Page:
Since the 1990s the American artist Nicole Eisenman (born 1965 in Verdun, France, lives and works in New York) has garnered attention with her figurative paintings that, playfully and with great artistic freedom, cross stylistic and compositional elements from the history of art from Renaissance painting to modernism with comics, slapstick, TV culture, pornography, and subcultural image strategies.
Central to Eisenman’s oeuvre is a complex, excessive, drawing-based work that comprises all the classical picture genres as well as a wit formulated between the outrageous and the idiotic. Nicole Eisenman’s work is an inspired and gleeful deconstruction of conventions in art and society and it questions social models above all by reversing the clichés of female and male roles. It is about power and powerlessness, about art and commerce, consumerism and sex, about the possibilities made available by professionalism and dilettantism, and how artistic success and everyday life are constructed. At the same time her work deals with the subsequent question of how the individual and she herself as artist and woman can take up a position within these roles. Eisenman’s narratives of grotesque reformulations of social orders, or her depictions of human individuality, are always interspersed with possible failure or scenic breakdown: the pictorial content, the painting procedure, and the message contradict each other, and investigate a state of decline in historical as well as current conventions.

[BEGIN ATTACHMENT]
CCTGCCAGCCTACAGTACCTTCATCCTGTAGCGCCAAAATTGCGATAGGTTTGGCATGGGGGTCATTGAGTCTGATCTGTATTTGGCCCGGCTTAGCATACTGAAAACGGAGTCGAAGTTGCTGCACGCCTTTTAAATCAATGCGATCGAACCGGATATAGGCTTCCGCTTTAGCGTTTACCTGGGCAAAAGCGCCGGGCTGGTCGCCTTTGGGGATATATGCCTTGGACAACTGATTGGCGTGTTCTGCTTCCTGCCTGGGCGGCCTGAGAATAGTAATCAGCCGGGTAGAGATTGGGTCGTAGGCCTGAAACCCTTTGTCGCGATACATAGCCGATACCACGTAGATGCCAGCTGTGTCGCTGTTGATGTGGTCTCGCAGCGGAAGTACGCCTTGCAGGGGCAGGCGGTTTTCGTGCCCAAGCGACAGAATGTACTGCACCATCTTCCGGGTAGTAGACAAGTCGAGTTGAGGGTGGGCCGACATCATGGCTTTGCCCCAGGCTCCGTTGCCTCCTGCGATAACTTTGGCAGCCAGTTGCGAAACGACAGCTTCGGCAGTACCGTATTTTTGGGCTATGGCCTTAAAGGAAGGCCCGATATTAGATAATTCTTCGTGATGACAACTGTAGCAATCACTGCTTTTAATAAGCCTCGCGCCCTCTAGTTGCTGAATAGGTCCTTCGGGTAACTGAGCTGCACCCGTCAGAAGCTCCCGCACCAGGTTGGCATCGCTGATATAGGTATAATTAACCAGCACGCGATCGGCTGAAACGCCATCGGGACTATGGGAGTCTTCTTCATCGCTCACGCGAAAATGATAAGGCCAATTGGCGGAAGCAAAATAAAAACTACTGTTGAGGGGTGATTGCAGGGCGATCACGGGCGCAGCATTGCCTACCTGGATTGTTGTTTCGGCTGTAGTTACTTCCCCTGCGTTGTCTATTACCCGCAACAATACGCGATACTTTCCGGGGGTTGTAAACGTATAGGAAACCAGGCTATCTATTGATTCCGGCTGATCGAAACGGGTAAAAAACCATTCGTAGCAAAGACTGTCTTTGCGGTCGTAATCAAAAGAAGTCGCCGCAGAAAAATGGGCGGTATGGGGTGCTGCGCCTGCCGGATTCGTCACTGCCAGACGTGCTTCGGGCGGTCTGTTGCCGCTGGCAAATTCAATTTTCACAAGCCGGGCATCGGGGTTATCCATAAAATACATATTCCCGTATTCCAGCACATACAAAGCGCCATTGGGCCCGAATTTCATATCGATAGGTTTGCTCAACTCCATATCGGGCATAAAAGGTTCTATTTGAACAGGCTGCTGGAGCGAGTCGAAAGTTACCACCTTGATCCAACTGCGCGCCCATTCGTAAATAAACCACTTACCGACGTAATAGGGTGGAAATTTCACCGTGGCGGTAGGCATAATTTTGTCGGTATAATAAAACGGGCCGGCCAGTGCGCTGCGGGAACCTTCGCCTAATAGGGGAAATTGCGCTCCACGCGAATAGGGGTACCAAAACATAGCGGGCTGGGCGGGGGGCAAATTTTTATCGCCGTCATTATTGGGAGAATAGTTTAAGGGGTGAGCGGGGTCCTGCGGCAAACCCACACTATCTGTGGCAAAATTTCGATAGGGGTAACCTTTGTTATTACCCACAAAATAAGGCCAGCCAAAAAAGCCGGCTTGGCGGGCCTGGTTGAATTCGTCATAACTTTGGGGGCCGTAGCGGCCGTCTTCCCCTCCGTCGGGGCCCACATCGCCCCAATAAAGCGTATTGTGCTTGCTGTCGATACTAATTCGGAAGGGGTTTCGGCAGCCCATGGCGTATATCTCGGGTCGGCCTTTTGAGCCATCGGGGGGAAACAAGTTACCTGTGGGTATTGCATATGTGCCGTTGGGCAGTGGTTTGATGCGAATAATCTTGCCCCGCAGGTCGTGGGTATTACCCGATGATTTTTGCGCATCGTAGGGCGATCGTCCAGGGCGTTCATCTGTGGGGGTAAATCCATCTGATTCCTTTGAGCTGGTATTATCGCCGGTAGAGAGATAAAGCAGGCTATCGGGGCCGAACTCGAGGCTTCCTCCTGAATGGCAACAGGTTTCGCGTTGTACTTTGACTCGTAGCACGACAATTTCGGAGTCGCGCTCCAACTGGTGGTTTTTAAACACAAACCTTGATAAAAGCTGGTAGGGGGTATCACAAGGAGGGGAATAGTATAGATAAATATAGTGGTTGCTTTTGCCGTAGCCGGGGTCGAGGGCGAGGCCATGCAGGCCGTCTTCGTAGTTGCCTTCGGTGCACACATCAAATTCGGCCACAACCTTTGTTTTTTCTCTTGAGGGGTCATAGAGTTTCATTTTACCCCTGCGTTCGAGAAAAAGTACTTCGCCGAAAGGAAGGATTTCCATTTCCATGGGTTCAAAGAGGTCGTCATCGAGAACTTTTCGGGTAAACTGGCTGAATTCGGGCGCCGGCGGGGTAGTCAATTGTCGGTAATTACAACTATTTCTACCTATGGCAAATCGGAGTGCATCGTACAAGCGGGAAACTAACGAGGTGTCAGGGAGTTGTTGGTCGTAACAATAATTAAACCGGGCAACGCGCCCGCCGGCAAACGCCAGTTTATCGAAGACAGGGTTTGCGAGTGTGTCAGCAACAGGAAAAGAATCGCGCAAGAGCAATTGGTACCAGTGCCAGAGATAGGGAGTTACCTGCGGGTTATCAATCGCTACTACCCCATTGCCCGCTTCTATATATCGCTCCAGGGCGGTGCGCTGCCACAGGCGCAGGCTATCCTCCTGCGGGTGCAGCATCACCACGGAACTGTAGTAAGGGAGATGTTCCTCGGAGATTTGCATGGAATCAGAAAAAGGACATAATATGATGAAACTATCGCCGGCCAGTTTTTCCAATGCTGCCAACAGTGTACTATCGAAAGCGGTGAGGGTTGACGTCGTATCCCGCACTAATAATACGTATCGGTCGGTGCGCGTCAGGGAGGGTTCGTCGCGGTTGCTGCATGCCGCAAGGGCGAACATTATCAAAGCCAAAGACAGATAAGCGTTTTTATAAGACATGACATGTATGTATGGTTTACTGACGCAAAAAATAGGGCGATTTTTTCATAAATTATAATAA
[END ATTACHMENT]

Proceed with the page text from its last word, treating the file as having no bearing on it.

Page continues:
The book is a new monograph dedicated to her work and is published in the Kunsthalle Zürich series. — Publisher’s blurb.